Written by Kathy Witt

Bowling Green, Ky. - June 9, 2011 - Catastrophic events that occurred 15 to 20 years ago and more than 5,000 miles away from Kentucky have enriched the culture – and the restaurant landscape – of Bowling Green, the state’s third largest city located in the south-central reaches of the Bluegrass.

As war gripped the Eastern European nation formerly known as Yugoslavia in the early 1990s, Bosnian, Croatian, Kosovoan and Serbian refugees began immigrating to several countries, including the United States, with many of them settling in Bowling Green. The appeal of the town known as the “Corvette Capital of the World” was threefold: It has an International Center that offers resettlement and assimilation services; it is, according to Marissa Butler of the Bowling Green Area Convention & Visitors Bureau, proactively refugee-friendly; and it has a small-town sensibility ideal for putting down roots, raising a family and – as one emigrant put it – living the American dream.

“These people didn’t have to give us anything, but they gave us everything,” said Bosnian native and owner of Verdi Restaurant and Bar, Mirza Osmanovic, of the people of Bowling Green. “Here in this country it doesn’t matter that I have an accent, that I look different – as long as you show you’re a good person, they’ll take you in and you have the same rights.”

my alt textToday, these emigrants make up nearly 10 percent of Bowling Green’s population of 58,067 – and Eastern European-owned eateries, the majority of which are Bosnian-owned, have grown exponentially to include eight restaurants. Influenced by the gastronomy traditions of Central, Western and Eastern Europe, the dishes reflect a mélange of culinary cultures – Greek, Italian, French, German and Mediterranean.

The restaurants range from casual to fine dining and include one with a nightclub, one with a bakery and one with belly dancing. Additionally, there are three grocery stores serving not only the various ethnic populations but all those who find themselves in Bowling Green, residents and visitors alike. It is a delicious cross-cultural melting pot of foods, flavors, and fun.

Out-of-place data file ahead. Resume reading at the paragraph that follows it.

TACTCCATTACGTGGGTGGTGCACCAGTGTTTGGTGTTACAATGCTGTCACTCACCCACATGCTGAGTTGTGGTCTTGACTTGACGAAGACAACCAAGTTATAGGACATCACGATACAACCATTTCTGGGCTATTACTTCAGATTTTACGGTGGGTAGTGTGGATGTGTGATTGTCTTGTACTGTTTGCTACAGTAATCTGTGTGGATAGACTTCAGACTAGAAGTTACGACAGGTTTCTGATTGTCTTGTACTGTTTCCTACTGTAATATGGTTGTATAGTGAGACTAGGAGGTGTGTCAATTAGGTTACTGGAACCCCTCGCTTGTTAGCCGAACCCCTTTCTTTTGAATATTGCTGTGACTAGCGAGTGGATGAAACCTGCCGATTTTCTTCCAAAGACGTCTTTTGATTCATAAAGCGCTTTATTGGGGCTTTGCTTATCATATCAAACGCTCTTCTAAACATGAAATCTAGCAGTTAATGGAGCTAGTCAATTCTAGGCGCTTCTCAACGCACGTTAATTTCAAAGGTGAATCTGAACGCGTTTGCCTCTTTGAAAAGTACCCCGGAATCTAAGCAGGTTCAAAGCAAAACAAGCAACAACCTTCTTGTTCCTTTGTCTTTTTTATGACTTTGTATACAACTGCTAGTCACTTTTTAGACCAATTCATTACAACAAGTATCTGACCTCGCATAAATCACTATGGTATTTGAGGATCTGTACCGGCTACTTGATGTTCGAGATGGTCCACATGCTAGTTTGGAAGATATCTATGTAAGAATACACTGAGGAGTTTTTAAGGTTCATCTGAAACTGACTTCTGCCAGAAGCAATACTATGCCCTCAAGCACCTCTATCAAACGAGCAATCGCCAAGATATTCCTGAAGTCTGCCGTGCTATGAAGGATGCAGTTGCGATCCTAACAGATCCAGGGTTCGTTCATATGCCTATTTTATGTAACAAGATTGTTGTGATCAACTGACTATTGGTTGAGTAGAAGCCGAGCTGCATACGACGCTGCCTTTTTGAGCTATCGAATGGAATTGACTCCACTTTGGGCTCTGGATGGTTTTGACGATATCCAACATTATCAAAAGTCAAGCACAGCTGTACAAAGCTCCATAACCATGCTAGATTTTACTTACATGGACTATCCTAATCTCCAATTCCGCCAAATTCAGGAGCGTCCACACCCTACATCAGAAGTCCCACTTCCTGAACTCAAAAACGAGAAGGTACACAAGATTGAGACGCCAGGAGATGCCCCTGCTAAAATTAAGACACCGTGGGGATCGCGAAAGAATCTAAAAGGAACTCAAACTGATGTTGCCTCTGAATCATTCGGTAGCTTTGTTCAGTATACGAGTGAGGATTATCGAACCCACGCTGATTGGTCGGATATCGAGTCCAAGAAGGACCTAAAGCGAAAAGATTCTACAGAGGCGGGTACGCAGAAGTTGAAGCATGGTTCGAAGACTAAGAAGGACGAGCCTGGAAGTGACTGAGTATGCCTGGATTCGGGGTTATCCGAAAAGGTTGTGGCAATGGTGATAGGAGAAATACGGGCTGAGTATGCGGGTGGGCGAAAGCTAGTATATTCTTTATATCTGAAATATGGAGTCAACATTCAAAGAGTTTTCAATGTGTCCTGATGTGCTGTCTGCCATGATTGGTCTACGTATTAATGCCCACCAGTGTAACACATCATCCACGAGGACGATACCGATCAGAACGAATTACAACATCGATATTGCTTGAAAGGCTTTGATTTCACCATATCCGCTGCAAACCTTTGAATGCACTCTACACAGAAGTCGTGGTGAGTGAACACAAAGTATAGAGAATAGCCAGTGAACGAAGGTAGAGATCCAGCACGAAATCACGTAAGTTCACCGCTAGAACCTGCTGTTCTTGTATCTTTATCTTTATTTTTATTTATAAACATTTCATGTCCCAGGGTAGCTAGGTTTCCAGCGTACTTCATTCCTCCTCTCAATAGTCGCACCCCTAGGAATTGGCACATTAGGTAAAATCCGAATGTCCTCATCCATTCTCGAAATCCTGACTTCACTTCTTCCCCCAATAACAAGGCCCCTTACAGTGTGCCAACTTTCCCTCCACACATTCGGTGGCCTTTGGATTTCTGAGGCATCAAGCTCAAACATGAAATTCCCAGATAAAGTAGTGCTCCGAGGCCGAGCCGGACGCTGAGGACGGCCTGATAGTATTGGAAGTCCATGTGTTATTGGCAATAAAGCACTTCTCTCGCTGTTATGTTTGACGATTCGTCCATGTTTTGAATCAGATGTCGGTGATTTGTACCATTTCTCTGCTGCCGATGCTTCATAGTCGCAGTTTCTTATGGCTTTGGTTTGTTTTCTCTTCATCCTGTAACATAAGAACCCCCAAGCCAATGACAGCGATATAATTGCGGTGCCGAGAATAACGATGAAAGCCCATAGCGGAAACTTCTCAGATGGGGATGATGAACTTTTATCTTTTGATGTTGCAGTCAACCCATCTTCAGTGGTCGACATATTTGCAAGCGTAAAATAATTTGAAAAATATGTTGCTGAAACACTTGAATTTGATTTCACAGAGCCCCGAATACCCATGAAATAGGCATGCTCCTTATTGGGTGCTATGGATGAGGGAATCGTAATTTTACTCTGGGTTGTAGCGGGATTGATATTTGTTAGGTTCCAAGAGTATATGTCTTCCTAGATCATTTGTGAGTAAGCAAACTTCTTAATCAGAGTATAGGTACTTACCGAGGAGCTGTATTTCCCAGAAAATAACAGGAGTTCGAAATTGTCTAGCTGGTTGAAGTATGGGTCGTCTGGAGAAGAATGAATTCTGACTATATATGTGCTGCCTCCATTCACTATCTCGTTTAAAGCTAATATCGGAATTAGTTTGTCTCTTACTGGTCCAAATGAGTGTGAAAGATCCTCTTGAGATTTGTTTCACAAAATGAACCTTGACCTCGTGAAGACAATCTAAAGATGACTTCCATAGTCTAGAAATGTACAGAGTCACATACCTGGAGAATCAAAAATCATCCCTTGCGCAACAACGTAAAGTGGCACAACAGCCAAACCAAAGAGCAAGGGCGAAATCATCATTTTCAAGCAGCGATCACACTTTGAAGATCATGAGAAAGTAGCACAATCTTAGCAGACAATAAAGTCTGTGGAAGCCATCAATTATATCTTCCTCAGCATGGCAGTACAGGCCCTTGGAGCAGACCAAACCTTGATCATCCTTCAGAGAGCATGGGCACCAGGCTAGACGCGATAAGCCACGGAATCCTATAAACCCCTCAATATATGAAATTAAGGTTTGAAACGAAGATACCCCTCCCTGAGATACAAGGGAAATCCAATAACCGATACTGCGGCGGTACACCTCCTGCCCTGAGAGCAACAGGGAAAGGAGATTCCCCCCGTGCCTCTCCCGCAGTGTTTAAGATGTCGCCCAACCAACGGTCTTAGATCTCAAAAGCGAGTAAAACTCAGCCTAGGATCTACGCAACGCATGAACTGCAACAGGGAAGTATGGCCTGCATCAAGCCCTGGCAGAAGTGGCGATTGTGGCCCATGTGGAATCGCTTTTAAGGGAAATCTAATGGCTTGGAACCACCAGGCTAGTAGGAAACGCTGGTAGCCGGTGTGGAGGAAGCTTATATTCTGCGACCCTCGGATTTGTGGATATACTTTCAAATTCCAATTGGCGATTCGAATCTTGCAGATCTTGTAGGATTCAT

Several of the restaurants are located on Bowling Green’s picturesque town square. Anchored by the lush two-acre Fountain Square Park and lined with fun poke-around places like The Pots Place (a six-potter co-op), Candlemakers on the Square and Barbara Stewart Interiors on Main, a lovely hodgepodge of gift items, trendy jewelry and gourmet foods in addition to home furnishings and accessories, this historic square makes a charming backdrop for unhurried dining.

Nip beneath the black awning at Verdi’s to find a linen-draped eatery with tin ceiling, stone columns, soft lighting, and fireplace. For mild afternoons and evenings, tables flanking the front door give a front row seat of the goings-on at Fountain Square Park. The menu is an internationally spiced tour de force with Bosnian, German, Greek, Italian and American dishes: Bosnian-style lepinja bread, German sauerbraten, Greek souvlaki, spaghetti Bolognese and, unexpectedly, a Kentucky Hot Brown, which according to Osmanovic is based on the original recipe – open-faced turkey sandwich with bacon and a delicate Mornay sauce.

The more casual Greek-inspired A Taste of Europe Café, owned by Izet Varajic and Sefika Varajic, both originally from Bosnia, is known for its authentic gyros. Diners can sit at comfy booths beneath soft blue murals, including one of Lady Liberty, and watch Izet Varajic shave the gyros cone, which is comprised of beef and lamb.

“Our single most popular dish is the Authentic Gyros Plate, followed by the gyros and chicken gyros sandwiches,” said Izet and Sefika’s son, Dino Varajic, who manages the café. “Some of our signature dishes include moussaka and cevapi, a dish of Bosnian decent that is composed of five little sausages wrapped in pita bread and served with raw onion and tzatziki sauce.” (Tzatziki sauce is strained yogurt blended with cucumber, dill and other seasonings that are always served chilled).

my alt textThe restaurant has garnered a dedicated following from Bowling Green as well as the surrounding community – one that comes to the square on weekends specifically to eat at A Taste of Europe. “When we came to this country 13 years ago as refugees, we were completely unaware of the response we would receive from the people,” said Varajic. “To our surprise, it was a warm welcome and we are extremely thankful for it.”

There are several other eateries on or near the square, each with a unique character and ambiance, including Entourage Tapas Bar and Lounge, which is owned by native Bosnian Boris Vignjevic. Its exposed brick interior warmed up with plush sofas and a bar splashed with colorful tile, Entourage is made for relaxed and chummy gatherings – especially when you factor in midweek two-for-one Happy Hours and a weekend nightclub atmosphere with DJs spinning hits into the wees.